Antimatter reactions are ridiculously energetic, with an energy density of some 90PJ/kg. The problem is that there is no known naturally occurring source of antimatter, we have to produce all that we want to use. That makes it nothing more than a battery technology. Add in the inefficiencies of antimatter production, and you're talking about energy requirements equivalent to centuries at our current global consumption rate just to get into orbit. Finding a way to densely store the stuff is just one of many very difficult problems that need to be solved.
      • The problem is that there is no known naturally occurring source of antimatter

        Apart from thunderstorms [space.com] of course.

      • by sznupi (719324)
        At least millennia, and probably millions of years - not centuries. One of CERN pages describes how our total production of antimatter up to this point could power a light bulb for a few minutes (and how an amount for a bomb of fairly normal yield, in the range of typical small thermonuclear one, would take billions of years to produce - since the energy involved would be not too far from the amounts in large orbital launch, I might leave more than enough space for improvement when saying "millennia, and pr
        • Mind you, we aren't really going out of our way to produce large quantities of antimatter at the moment. One wonders how the technology to do so would scale if we mass produced the equipment necessary to synthesize it. Ultimately, producing any product in volume is simply a matter of scaling up the fabrication process. Sure, it would be extremely expensive at the start, but so were computers once upon a time.
          • by sznupi (719324)
            We aren't going out of our way to try doing very many things. That's not merely a matter of choice... (however amusing mass production of particle accelerators would be)
          • Unfortunately it is inefficient to produce anti-protons for very fundamental reasons. Protons are composites of quarks and there is a low probability of creating one in a collision. I seem to remember the best theoretical efficiency is less than 1e-4, and practical sources are FAR worse.

            If you only make positrons, there is no practical way to store large mases. You would really need to make anti-hydrogen, then (somehow - no idea) levitate it magnetically. The efficiency for anti-hydrogen production is spect

        • One might have argued similar things when we were first trying to concentrate uranium and plutonium... Unless there is a fundamental and prohibitively restrictive energy budget of which I am unaware (perhaps a physics person could chime in...) I wouldn't get too pessimistic just yet. To my knowledge we've only been poking at the margins of anti-matter production for the purpose of study not utility.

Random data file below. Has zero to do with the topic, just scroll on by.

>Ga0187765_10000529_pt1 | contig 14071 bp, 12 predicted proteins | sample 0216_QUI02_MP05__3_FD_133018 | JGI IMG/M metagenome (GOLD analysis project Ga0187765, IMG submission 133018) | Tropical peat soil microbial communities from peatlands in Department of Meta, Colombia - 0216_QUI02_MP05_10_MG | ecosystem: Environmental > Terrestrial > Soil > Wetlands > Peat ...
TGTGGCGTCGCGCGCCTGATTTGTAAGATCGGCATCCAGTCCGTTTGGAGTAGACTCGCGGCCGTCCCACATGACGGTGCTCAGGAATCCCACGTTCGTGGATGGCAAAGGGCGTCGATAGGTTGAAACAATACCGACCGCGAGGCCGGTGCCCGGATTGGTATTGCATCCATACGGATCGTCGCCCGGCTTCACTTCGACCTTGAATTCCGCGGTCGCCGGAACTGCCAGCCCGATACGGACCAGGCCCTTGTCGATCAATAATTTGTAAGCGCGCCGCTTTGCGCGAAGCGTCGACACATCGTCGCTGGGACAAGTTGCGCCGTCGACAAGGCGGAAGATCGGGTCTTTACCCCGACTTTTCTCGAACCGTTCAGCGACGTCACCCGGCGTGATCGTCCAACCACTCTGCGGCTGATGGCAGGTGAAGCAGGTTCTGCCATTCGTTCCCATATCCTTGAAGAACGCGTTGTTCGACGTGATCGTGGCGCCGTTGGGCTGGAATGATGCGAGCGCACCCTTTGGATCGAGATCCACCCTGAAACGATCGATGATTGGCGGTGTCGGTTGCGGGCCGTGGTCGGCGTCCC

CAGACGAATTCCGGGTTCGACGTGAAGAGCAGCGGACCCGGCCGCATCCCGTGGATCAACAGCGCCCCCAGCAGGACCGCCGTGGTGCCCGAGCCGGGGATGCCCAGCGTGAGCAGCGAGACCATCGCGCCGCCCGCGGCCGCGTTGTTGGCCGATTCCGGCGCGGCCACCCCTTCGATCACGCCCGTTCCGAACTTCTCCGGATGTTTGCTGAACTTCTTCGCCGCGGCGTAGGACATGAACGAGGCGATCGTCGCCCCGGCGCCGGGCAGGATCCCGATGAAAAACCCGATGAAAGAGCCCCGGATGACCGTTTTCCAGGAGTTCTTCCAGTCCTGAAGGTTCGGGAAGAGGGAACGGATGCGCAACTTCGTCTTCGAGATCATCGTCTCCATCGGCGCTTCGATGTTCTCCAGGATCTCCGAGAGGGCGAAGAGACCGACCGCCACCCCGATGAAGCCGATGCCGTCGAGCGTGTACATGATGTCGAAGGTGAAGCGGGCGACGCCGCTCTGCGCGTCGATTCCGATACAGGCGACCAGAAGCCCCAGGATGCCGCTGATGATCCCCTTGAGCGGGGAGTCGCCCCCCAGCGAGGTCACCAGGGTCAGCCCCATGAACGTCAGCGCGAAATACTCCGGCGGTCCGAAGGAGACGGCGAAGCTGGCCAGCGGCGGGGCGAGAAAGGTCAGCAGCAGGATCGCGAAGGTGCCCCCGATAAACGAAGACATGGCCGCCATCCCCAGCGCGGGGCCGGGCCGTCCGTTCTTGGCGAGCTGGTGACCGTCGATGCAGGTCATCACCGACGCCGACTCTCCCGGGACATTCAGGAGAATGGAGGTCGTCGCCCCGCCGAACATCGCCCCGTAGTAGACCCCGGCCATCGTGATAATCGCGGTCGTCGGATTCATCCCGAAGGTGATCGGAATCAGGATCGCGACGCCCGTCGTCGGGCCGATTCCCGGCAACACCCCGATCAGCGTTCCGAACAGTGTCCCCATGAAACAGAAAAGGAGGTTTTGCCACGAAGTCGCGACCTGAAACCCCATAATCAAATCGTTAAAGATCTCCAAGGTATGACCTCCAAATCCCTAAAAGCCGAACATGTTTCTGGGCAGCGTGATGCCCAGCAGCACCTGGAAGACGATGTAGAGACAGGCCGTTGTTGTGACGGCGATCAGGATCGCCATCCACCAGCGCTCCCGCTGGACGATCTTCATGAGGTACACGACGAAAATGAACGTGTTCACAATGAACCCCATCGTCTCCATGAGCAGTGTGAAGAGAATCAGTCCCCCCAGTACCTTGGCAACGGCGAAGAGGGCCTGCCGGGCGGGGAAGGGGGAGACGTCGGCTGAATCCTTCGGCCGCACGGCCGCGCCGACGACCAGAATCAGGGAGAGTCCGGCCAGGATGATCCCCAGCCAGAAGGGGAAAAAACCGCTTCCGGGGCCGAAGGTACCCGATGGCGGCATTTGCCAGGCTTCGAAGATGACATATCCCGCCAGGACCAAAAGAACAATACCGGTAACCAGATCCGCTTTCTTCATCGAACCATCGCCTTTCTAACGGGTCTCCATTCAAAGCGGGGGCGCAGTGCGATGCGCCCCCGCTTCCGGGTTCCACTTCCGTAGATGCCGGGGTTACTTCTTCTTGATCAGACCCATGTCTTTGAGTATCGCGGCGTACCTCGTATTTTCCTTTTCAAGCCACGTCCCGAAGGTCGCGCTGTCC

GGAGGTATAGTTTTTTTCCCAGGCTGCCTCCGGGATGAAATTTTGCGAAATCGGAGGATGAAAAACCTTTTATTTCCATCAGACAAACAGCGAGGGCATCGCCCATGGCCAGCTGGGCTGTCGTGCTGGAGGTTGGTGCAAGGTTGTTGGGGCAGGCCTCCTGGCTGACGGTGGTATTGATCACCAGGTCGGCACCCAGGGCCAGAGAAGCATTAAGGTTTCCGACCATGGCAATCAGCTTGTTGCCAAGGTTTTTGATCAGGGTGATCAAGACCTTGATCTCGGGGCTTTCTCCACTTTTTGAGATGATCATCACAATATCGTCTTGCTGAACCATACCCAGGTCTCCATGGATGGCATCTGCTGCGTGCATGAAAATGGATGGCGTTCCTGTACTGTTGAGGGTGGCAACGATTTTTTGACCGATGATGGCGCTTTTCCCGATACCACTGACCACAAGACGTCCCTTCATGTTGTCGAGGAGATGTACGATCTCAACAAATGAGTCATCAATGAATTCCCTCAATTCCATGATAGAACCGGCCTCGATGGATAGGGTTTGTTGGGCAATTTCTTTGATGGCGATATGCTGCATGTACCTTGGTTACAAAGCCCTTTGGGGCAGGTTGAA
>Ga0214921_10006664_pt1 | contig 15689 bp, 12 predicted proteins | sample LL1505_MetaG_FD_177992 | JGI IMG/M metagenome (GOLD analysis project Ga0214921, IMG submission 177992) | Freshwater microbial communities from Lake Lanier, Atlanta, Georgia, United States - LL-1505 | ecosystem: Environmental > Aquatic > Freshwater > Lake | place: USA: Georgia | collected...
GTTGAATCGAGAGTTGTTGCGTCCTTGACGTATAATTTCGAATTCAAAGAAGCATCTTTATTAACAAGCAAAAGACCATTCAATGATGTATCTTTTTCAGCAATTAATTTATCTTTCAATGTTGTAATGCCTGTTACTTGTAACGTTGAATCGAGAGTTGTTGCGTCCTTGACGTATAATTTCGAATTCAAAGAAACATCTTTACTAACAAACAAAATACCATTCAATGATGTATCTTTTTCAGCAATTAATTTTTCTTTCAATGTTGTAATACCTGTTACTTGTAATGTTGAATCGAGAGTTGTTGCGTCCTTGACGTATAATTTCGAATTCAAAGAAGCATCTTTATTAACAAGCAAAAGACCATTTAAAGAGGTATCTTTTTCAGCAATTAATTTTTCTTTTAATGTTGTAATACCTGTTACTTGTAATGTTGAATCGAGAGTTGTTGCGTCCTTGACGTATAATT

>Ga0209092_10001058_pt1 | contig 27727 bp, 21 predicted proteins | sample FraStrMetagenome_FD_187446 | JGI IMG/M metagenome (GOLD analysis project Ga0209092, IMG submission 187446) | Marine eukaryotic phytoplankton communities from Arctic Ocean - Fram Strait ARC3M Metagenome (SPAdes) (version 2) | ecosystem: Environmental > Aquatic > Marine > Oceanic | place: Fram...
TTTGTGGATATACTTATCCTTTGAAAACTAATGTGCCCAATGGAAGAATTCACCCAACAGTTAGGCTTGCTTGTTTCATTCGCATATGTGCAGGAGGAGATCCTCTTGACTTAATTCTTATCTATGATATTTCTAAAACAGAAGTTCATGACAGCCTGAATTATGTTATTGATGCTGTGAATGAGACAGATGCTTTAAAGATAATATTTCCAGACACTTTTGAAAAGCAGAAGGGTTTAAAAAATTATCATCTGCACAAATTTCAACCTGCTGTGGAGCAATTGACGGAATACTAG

• by kiwix (1810960)

        That makes it nothing more than a battery technology.

        Given that the huge majority of the weight of any spacecraft is taken up by the fuel, an efficient "battery technology" would be a major breakthrough. If your fuel has a high energy density, it means your spacecraft will be lighter, and therefore require less energy.

  • Oddly enough, I was reading up on possible interstellar probes just a few days ago.

    Anyway, getting to another star system is just simply such a huge task. Take for example Daedalus' design -- the economics of building such a vehicle today are such that even if we had the political willpower to do so, it would just cost so much that it would soak up our global economic output for a very long time, possibly centuries.

    If we were to just wait 100 years or so, I'd put money on new physics being discovered which

    • by captainpanic (1173915) on Wednesday January 26, 2011 @09:17AM (#35008116)

      Oddly enough, I was reading up on possible interstellar probes just a few days ago.

      Anyway, getting to another star system is just simply such a huge task. Take for example Daedalus' design -- the economics of building such a vehicle today are such that even if we had the political willpower to do so, it would just cost so much that it would soak up our global economic output for a very long time, possibly centuries.

      If we were to just wait 100 years or so, I'd put money on new physics being discovered which would allow an interstellar mission to be constructed for a tiny fraction of the cost of Daedalus (or Icarus), be completed in a fraction of the time, and have enormously increased capabilities (e.g. stopping at the target star, making a return journey, or even carrying Astronauts).

      It's an interesting study, but totally impractical today. We need a better understanding of the universe before we should even give serious thought to attempting this -- it doesn't pass the back-of-the-envelope test.